must get in trouble, do it at the Chateau Marmont.” And, sure, steamy
shenanigans still ensue at this exclusive hotel perched above Sunset
Boulevard. But for lots of Hollywood directors, executives and agents,
the patio and sunken lobby—with its asthmatic but still elegant antique
décor of overstuffed wing chairs and silk upholstered couches—are ground zero
for discussing scripts and poaching talent. The alpha-inclined covet the divans
and striped settees in the very back of the lobby, which offer a panoramic view
of the space and a clear vista of who’s en route to the back garden and patio.
Rubbernecking is unavoidable. Everyone from Harvey Weinstein to Drew Bar-
rymore has been spotted toasting a three-picture deal or a potential producing
partnership; stars such as Courtney Love and Jake Gyllenhaal have been known to
wander the property as if they were born in one of the bungalows. (Director Sofia
Coppola’s next film will be mostly set here, too.) Those looking to be ogled opt for
the tables and wicker bistro chairs on the outdoor patio, edged with lush palm trees.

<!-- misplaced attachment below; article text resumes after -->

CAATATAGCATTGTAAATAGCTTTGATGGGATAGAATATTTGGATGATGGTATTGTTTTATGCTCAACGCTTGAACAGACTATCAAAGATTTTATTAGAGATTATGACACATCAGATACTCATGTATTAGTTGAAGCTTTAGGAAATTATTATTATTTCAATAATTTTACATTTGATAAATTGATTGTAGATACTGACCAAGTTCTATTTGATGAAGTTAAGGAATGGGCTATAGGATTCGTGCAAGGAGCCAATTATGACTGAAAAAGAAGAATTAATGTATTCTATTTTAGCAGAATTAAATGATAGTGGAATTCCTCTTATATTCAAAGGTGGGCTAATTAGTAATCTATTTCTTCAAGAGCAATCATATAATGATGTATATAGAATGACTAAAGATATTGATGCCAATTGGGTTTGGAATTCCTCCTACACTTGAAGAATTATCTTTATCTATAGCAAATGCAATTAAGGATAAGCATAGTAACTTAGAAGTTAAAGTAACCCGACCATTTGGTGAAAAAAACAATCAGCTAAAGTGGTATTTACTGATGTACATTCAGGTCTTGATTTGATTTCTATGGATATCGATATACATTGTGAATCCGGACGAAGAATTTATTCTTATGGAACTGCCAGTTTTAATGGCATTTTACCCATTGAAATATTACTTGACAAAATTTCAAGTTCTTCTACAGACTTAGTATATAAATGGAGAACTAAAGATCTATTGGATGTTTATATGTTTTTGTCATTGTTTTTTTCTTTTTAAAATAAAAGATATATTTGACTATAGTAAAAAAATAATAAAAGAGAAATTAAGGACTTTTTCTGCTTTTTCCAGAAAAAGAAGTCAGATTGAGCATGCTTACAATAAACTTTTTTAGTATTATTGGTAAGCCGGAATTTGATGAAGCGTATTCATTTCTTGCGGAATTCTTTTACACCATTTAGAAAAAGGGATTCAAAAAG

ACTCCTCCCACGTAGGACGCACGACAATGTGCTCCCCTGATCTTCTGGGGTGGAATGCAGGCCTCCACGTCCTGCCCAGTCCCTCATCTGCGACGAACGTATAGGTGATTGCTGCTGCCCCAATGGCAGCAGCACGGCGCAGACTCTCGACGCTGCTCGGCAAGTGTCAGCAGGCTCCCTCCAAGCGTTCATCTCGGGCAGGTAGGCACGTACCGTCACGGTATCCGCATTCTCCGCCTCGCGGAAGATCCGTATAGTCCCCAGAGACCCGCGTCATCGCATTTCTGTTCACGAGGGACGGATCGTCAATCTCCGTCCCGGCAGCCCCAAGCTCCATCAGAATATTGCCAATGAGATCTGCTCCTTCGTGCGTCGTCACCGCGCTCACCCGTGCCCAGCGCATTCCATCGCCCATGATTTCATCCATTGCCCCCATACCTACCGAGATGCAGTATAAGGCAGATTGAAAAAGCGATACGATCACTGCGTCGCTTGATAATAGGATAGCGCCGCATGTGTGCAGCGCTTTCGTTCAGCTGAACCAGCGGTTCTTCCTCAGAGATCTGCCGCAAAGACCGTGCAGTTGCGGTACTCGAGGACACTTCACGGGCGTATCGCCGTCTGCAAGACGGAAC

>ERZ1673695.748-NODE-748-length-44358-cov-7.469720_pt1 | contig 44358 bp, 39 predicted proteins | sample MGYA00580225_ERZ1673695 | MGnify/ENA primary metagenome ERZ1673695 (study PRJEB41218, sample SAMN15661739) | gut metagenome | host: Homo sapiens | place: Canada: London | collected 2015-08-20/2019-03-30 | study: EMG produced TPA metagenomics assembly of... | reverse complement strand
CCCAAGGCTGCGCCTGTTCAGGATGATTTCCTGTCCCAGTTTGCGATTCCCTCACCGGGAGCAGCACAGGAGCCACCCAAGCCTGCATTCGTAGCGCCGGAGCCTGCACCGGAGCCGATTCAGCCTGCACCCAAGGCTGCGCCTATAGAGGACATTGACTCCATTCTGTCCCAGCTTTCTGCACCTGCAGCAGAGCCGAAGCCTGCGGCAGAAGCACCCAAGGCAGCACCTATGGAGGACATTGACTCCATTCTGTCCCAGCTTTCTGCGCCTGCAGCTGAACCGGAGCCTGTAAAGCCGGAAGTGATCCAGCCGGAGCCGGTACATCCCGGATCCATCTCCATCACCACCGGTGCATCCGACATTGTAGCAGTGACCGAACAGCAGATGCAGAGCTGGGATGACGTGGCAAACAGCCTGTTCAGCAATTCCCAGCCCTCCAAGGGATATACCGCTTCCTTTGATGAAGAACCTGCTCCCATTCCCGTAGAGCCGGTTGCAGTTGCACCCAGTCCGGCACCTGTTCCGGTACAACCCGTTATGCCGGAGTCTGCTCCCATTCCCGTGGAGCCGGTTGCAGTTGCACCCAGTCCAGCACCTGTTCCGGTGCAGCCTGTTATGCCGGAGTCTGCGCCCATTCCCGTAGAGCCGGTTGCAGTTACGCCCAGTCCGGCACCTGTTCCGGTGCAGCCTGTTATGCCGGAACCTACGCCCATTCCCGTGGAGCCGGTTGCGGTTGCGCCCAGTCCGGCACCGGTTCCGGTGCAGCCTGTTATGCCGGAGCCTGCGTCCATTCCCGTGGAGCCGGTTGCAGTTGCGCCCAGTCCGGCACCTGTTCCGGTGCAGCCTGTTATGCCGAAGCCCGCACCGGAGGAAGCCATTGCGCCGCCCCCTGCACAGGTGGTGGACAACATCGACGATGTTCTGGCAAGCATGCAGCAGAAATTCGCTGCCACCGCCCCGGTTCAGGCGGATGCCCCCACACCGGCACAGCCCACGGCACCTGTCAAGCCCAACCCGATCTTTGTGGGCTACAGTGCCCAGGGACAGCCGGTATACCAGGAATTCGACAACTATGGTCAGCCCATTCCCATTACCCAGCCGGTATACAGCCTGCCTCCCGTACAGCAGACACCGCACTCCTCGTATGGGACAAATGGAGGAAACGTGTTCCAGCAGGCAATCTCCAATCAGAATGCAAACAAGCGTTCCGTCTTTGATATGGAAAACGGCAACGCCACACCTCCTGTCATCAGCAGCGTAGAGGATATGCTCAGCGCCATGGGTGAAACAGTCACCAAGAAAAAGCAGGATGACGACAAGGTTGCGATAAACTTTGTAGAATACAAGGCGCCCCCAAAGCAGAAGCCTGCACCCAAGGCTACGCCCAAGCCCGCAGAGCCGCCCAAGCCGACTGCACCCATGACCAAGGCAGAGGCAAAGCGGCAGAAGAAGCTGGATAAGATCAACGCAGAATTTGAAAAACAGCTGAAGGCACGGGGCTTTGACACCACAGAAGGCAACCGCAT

A producer’s status can expand exponentially after being seen huddled with a Cam-
eron—Diaz or Crowe—over a bottle of Beaujolais. (You pay for the scenery, with
wine starting at about $15 per glass; dinner reservations are strongly encouraged
after 6 p.m. on the patio, but you can get away with ordering just an appetizer to
split.) Waiters are efficient but can be insouciant at times. It all works, though. Even
the moguls take a cue and stop scowling. —Monica Corcoran Harel
TIP: For more privacy, ask for one of the tables that line the garden and
gothic archway.
GO: The Chateau Marmont, 8221 Sunset Blvd., Hollywood, Calif. (323) 656-1010
Your order is one of two
things: a beer or a whiskey
on the rocks. The beer is safe.
The whiskey is less safe. But
so much more interesting and
potentially rewarding. Because
when you order a scotch (good
when drinking with the Japa-
nese) or a bourbon (good when
drinking with the Americans)
or a rye (good when drinking
with the Southerners—or other
Americans or the Japanese),
you are suggesting that you
are committed. A whiskey isn’t
a beverage, it’s a drink. And a
drink is an experience. And
it would suggest to those you
are meeting with that you are
about to have an experience
that could lead to more experi-
ences. Also, a whiskey will get
you drunk. But you are not
going to get drunk tonight.
3
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Entrepreneur + July 2010 54
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Drinks should be ordered confidently, explicitly, specifically. You
should have an idea of what you want before you even walk inside. You
should scan the taps before you even get to the bar. Unless you’re sitting